Only those deemed essential—approximately 1,100 people in total—will be allowed on-site, with roughly 400 of them to be subjected to testing. Family will not be allowed on-site, nor will agents or managers. Coaches and interpreters, meanwhile, will be allowed but must follow social distancing guidelines of staying six feet apart, never having direct contact with the player or touching his equipment. Each player will be limited to only one support staff member on the practice facility or inside the ropes during a practice round.
Equipment trailers will be allowed as well, but with restrictions. Reps from companies will not be allowed in practice areas, the clubhouse or locker room, and they will have a designated drop-off/pick-up point for items. Players will not be allowed in the equipment trailers. Trainers, meanwhile, will have a designated space inside the clubhouse.
It is also expected that players, caddies and essential staff would be housed in a designated host hotel to create a controlled environment; however, exceptions such as RVs, rental homes approved by the Tour, or a player staying in his own home would be permitted.
Although tournaments will continue to provide player dining, that will be scaled back in accordance with local social distancing guidelines. Dining at the host hotel or ordering delivery or takeout would be allowed, but in-restaurant local dining is prohibited.
As for travel to tournaments, the Tour plans to provide charter flights between events for players and caddies, with up to 170 players and caddies allowed. PGA Tour and PGA Tour Champions players will be charged $600/seat; caddies and Korn Ferry Tour players $300. All passengers would be required to submit to viral testing within 24 hours of departure and only passengers who test negative for the Coronavirus will be allowed to board the flight.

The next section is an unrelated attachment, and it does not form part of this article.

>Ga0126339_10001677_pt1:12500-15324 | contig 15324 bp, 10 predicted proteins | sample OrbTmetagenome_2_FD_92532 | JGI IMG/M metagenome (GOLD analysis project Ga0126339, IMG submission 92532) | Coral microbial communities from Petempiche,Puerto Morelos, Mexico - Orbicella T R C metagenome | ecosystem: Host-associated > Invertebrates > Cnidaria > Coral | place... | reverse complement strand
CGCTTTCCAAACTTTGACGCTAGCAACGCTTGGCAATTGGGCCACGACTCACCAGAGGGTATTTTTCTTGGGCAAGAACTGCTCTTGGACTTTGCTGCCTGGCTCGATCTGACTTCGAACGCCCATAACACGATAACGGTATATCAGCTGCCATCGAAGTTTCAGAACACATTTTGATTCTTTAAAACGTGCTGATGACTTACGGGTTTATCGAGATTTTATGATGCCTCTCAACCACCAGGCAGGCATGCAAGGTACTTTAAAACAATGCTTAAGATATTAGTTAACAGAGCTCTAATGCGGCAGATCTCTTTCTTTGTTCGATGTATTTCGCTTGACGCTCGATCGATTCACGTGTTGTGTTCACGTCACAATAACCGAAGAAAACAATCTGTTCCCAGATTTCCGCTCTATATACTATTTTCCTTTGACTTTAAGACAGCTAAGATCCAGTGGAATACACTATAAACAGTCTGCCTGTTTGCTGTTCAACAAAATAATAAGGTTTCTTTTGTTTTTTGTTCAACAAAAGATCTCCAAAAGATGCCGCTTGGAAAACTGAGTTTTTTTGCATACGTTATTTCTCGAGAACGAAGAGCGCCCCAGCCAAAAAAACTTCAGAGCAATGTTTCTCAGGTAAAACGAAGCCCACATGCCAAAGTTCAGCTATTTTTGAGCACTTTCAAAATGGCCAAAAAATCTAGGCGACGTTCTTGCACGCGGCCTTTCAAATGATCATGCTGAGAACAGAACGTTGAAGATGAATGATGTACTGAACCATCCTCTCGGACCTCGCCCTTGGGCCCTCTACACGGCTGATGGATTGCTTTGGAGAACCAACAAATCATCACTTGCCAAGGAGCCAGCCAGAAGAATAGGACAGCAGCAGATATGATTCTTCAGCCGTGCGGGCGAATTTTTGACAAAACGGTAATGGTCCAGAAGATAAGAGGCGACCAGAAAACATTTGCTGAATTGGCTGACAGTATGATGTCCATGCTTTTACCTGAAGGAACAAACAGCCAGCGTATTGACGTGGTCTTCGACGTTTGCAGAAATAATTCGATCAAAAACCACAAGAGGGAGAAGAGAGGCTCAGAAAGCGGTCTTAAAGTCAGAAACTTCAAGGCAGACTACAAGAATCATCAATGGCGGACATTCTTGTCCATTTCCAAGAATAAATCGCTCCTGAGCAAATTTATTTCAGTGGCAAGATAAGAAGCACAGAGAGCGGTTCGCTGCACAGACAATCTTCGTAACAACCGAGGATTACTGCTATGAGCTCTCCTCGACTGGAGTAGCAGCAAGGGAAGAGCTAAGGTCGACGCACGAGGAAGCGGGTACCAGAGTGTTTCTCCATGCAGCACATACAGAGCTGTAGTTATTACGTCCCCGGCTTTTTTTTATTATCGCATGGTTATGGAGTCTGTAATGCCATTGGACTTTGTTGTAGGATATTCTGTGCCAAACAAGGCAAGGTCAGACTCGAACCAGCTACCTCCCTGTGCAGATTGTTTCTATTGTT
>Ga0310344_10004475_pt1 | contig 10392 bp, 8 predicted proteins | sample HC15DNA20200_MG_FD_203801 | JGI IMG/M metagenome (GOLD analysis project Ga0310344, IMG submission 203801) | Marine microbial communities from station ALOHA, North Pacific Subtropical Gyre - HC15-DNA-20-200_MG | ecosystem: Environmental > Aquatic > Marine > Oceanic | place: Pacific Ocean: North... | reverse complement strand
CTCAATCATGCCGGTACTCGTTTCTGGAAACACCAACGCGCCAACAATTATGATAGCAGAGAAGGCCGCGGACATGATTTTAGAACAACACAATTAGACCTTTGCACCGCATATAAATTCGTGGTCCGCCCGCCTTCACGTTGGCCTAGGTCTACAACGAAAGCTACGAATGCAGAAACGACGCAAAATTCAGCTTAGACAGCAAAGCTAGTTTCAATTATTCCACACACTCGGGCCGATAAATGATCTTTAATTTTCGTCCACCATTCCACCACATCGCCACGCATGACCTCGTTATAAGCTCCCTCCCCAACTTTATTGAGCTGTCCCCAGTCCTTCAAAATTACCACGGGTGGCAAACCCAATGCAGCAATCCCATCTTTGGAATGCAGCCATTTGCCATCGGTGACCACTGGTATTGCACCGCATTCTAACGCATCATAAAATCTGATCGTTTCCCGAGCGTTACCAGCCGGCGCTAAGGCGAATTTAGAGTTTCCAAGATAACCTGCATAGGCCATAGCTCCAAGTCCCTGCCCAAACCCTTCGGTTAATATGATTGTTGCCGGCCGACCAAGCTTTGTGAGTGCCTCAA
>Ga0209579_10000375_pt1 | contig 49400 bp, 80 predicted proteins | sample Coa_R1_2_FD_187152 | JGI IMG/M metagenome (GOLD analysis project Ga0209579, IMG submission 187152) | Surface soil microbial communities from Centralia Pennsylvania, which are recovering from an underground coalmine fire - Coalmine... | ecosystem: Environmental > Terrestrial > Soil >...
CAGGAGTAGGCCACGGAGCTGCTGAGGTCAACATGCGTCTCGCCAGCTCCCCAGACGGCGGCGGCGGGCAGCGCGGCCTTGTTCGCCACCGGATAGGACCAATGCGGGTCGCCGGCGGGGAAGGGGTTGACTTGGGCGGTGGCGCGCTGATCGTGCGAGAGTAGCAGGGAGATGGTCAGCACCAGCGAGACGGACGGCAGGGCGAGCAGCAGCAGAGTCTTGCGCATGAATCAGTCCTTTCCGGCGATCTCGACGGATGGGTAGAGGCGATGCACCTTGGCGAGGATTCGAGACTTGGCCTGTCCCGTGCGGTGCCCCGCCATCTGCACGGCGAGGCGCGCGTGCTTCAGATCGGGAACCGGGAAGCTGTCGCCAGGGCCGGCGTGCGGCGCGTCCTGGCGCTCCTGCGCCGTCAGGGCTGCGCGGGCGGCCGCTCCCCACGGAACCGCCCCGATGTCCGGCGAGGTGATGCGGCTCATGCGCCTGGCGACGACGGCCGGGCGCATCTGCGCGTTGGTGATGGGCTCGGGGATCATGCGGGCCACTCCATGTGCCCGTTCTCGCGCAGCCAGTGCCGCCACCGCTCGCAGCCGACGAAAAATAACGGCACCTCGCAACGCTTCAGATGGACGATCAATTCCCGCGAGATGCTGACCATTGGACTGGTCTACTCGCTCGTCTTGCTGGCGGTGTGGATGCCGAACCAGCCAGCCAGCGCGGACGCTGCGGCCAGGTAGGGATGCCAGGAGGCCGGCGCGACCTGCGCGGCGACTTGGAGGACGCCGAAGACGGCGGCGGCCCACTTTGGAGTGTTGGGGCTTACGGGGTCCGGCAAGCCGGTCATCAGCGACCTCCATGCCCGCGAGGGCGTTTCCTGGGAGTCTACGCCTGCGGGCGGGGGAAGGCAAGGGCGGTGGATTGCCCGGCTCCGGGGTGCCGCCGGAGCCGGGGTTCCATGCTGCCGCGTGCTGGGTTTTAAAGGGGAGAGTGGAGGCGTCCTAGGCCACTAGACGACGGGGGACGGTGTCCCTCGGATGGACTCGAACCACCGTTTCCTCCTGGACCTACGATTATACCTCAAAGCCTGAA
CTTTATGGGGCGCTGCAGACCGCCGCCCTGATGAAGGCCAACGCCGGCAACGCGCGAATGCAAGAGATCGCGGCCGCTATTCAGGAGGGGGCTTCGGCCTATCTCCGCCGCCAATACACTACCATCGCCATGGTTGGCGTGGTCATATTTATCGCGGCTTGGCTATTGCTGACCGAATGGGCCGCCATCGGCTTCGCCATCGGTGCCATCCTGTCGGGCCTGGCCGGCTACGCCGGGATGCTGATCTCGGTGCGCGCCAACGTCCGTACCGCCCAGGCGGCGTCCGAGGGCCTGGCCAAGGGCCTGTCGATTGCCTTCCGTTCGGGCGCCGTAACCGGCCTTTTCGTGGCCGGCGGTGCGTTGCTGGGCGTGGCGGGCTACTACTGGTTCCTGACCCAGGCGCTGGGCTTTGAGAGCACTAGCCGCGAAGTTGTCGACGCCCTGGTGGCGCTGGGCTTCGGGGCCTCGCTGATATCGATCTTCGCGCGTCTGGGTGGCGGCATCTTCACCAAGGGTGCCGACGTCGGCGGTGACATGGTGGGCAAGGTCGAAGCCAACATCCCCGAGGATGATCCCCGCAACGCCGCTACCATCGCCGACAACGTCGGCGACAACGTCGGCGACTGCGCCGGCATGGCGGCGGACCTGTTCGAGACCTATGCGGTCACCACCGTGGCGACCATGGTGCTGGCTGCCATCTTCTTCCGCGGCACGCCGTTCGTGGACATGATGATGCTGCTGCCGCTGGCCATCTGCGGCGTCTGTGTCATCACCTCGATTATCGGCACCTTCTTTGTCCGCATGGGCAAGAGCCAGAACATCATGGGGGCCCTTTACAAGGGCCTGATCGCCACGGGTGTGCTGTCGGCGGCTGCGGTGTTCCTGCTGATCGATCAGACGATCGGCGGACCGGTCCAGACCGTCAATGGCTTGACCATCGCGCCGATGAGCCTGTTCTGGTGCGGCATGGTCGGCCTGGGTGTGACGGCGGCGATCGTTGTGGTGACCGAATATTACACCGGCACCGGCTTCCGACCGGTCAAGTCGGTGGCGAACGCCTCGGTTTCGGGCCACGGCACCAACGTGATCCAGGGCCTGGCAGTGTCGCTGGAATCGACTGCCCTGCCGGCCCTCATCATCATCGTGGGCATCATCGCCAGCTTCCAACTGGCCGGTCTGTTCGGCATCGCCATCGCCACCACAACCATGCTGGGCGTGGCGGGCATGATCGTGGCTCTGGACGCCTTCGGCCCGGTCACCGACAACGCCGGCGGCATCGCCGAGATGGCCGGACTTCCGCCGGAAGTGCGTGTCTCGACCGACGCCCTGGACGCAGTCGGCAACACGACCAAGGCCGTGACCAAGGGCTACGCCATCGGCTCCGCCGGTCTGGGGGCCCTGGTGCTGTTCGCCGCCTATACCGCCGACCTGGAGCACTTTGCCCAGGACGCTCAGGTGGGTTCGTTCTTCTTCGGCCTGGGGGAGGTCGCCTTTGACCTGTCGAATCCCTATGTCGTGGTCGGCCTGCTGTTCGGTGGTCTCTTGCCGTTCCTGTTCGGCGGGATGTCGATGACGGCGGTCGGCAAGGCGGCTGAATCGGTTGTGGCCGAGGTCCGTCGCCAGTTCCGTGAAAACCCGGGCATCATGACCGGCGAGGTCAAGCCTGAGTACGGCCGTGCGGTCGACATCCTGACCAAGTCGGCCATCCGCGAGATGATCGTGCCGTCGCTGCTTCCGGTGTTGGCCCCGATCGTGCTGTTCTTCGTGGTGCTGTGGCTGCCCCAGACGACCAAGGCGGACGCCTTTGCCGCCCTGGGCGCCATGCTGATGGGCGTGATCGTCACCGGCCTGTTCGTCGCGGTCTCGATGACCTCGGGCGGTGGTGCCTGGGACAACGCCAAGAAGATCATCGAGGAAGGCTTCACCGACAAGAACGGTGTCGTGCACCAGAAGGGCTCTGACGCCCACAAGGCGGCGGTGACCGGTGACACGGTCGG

Courtesy cars, which are a staple of every tournament on Tour, may still be utilized, but that will fall on the discretion of each event, and players and caddies will mostly be responsible for their own transportation. Using rideshare services will not be permitted.
Other ancillary items addressed include pro-ams being canceled, as well as other sponsor and special events. Scoreboards, meanwhile, will continue to be used on property and courses will be roped and staked because of necessary broadcast cables and other operations elements.
The document also says that players and caddies must make “every effort” to social distance during the course of the round and players are encouraged to remove and replace their own golf clubs from the bag, remove their ball from the hole. Caddies will be allowed to rake bunkers and touch flagsticks, but are instructed to clean both after use. Practice ranges and putting greens also will implement social-distancing methods. Scoring and starter areas will also be stripped down and provide similarly adequate spacing, while all on-course accessories such as flags and flagsticks, cup liners, rakes and other accessories disinfected before play. All tees and greens will also have sanitizer stations.
There will also be media center guidelines, which include limiting the number of media on-site to approximately 40 people, spread out in an acceptable manner. Media will be allowed on the course but outside the ropes only and will not be allowed in practice areas or in the locker room. There will also be no interview room, with interviews instead conducted outdoors in a socially distant manner. Virtual interviews will be coordinated for media not able to attend. Likewise, TV and broadcast personnel will be scaled back as well.